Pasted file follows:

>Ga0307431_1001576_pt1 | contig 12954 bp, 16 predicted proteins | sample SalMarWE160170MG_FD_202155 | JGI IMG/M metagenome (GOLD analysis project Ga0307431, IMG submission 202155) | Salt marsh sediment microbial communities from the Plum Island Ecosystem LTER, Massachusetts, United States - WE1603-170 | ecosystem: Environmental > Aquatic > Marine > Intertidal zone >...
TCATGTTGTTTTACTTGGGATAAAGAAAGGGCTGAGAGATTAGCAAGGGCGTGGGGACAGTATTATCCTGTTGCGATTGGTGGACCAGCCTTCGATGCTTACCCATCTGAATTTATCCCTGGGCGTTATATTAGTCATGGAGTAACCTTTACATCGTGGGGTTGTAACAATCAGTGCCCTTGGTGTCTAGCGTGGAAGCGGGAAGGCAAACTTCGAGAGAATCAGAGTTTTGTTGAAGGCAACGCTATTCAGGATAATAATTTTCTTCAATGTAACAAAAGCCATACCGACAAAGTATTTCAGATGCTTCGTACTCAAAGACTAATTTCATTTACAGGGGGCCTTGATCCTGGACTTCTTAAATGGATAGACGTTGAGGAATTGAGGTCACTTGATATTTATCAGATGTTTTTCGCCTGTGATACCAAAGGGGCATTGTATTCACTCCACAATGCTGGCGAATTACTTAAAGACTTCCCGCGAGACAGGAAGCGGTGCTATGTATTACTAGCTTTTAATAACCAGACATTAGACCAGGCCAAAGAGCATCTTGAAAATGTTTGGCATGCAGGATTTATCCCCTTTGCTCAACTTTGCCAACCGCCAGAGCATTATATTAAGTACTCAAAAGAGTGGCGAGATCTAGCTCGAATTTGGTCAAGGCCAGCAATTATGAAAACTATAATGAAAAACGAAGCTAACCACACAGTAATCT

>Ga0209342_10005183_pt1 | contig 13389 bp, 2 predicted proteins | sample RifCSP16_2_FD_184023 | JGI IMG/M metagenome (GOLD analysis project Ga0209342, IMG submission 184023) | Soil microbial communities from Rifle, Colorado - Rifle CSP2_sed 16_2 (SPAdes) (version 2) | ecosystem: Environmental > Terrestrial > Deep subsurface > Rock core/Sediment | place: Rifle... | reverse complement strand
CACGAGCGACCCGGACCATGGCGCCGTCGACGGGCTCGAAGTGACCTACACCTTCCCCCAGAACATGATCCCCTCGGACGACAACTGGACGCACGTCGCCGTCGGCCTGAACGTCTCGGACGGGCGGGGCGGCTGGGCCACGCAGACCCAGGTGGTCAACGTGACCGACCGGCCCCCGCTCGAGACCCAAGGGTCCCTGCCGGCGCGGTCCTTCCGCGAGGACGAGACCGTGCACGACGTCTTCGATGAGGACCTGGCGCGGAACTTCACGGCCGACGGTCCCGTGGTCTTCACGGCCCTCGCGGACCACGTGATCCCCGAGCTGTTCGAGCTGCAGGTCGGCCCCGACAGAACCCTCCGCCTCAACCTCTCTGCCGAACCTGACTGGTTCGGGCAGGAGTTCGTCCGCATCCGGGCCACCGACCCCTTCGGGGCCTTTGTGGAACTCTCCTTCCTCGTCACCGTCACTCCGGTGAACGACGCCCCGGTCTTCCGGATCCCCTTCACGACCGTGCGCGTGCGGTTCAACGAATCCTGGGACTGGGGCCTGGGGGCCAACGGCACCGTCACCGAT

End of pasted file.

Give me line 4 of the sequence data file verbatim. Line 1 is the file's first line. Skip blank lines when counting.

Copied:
CACGAGCGACCCGGACCATGGCGCCGTCGACGGGCTCGAAGTGACCTACACCTTCCCCCAGAACATGATCCCCTCGGACGACAACTGGACGCACGTCGCCGTCGGCCTGAACGTCTCGGACGGGCGGGGCGGCTGGGCCACGCAGACCCAGGTGGTCAACGTGACCGACCGGCCCCCGCTCGAGACCCAAGGGTCCCTGCCGGCGCGGTCCTTCCGCGAGGACGAGACCGTGCACGACGTCTTCGATGAGGACCTGGCGCGGAACTTCACGGCCGACGGTCCCGTGGTCTTCACGGCCCTCGCGGACCACGTGATCCCCGAGCTGTTCGAGCTGCAGGTCGGCCCCGACAGAACCCTCCGCCTCAACCTCTCTGCCGAACCTGACTGGTTCGGGCAGGAGTTCGTCCGCATCCGGGCCACCGACCCCTTCGGGGCCTTTGTGGAACTCTCCTTCCTCGTCACCGTCACTCCGGTGAACGACGCCCCGGTCTTCCGGATCCCCTTCACGACCGTGCGCGTGCGGTTCAACGAATCCTGGGACTGGGGCCTGGGGGCCAACGGCACCGTCACCGAT